On Wednesday, March 14, 2001 4:59 PM Robert J. Bradbury firstname.lastname@example.org
> > Well, when continental species get introduced to islands, it's sayonara
> > locals 9 times out of 10, and sometimes very quickly. Earth has an
> > enormous biosphere and bacteria at least swap genes with avidity.
> > I doubt Europa can match that, assuming it has any life at all, simply
> > as there's far less usable energy there.
> But with the islands case, you have some species adapted to a
> specific niche where there are no competitors and the incoming
> species are those from the larger continents where they have
> had to compete and survive. They generally come in with
> better "genes" and that is why they win.
But that's the point. The assumption here is that any Europan life would
probably not have the competition Terrestrial life has had to face. (This
is speculative, of course. We might find no Europan life or perhaps the
Europan environment is more varied and any ecosystems there much more robust
than we imagine.)
Also, Europan life would most likely be adapted to a limited set of
environments and there mgiht not be much movements.
> The proper comparison given your example is species coming into
> an island just after it has been formed when there is no established
> ecosystem to take advantage of. In that situation the "mainlanders"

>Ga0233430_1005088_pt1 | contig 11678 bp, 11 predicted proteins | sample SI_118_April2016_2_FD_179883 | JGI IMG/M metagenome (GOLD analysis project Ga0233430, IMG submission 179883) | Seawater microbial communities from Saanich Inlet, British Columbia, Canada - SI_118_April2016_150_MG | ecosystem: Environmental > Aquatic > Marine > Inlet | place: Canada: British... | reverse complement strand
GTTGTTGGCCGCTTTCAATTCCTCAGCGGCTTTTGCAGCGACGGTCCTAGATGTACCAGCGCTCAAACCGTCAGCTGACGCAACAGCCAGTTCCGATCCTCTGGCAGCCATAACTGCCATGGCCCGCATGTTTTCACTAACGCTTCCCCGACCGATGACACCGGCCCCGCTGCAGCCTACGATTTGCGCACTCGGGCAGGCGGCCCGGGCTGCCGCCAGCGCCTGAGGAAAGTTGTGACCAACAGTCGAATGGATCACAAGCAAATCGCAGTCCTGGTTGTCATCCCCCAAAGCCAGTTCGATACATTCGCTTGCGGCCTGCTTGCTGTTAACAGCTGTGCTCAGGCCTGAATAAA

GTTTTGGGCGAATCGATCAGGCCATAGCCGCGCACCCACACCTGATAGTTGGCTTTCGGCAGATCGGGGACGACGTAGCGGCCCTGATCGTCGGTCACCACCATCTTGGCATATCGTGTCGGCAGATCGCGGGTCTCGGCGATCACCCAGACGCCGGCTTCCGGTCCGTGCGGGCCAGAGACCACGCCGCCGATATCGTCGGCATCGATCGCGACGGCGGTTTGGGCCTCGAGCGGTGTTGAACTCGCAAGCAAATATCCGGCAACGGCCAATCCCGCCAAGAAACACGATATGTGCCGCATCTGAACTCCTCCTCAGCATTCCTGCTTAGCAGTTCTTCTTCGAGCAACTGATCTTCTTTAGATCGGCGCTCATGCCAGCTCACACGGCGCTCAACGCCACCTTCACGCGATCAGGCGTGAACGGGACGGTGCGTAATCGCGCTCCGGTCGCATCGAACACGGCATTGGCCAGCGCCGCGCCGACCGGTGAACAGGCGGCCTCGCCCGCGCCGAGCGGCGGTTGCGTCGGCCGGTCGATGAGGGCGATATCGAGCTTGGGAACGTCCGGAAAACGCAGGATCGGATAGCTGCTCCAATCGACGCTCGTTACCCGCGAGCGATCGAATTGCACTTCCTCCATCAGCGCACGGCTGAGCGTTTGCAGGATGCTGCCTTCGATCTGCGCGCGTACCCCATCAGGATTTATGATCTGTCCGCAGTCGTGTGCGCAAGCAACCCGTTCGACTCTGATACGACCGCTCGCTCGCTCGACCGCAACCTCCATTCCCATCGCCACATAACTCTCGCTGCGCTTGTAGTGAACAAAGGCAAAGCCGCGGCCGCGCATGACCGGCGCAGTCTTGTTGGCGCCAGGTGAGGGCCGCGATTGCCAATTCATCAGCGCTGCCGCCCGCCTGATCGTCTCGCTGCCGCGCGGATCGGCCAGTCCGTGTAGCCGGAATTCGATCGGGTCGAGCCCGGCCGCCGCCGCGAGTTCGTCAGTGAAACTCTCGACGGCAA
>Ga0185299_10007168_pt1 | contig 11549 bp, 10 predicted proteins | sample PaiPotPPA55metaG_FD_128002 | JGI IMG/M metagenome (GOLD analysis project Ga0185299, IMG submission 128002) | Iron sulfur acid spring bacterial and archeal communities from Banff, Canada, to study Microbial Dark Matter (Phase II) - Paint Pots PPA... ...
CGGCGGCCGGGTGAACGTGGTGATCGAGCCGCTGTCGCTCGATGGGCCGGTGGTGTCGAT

> don't have an easy time of it. Only a very limited set of species
> that have evolved to deal with the resource poor conditions manage
> to make a go of it.
This is true, though on Earth, typically, the first species to land on a new
island are often birds just looking for a place to roost or spiders who eat
any insects that drop by.:)
> Given the low energy availability you cite on Europa, the species
> from Earth that would manage to compete effectively are probably
> few and far between.
I don't think so. Earth possesses many different microenvironments, some
more like Europa, such as Lake Vostok in the Antarctic. Europa would seem,
prima facie, not to have such variations. So, my bet would be that while
percentage-wise most Earth life would find Europa inhospitable, in terms of
raw numbers -- numbers of species and of organisms that might be able to
survive there -- Earth has Europa beat.
> The scientific insights that could
> be derived from any species that were discovered growing in
> such an environment would likely be very great.
I see no need to contaminate Europa and think any ET life would add a lot to
> Nothing like
> a few billion years of evolution under really poor conditions
> to make you tougher than steel...
Well, if that's true, why haven't lichen overgrown Earth?:) (There are many
other examples, but usually organisms that evolve to fit really tough --
which is a relative term anyhow; bacteria that survive in a low or no oxygen
environment often find it tough to survive in what we or E. coli would find
normal -- places are ones that were pushed out of other ones on Earth.:)
This archive was generated by hypermail 2b30 : Mon May 28 2001 - 09:59:40 MDT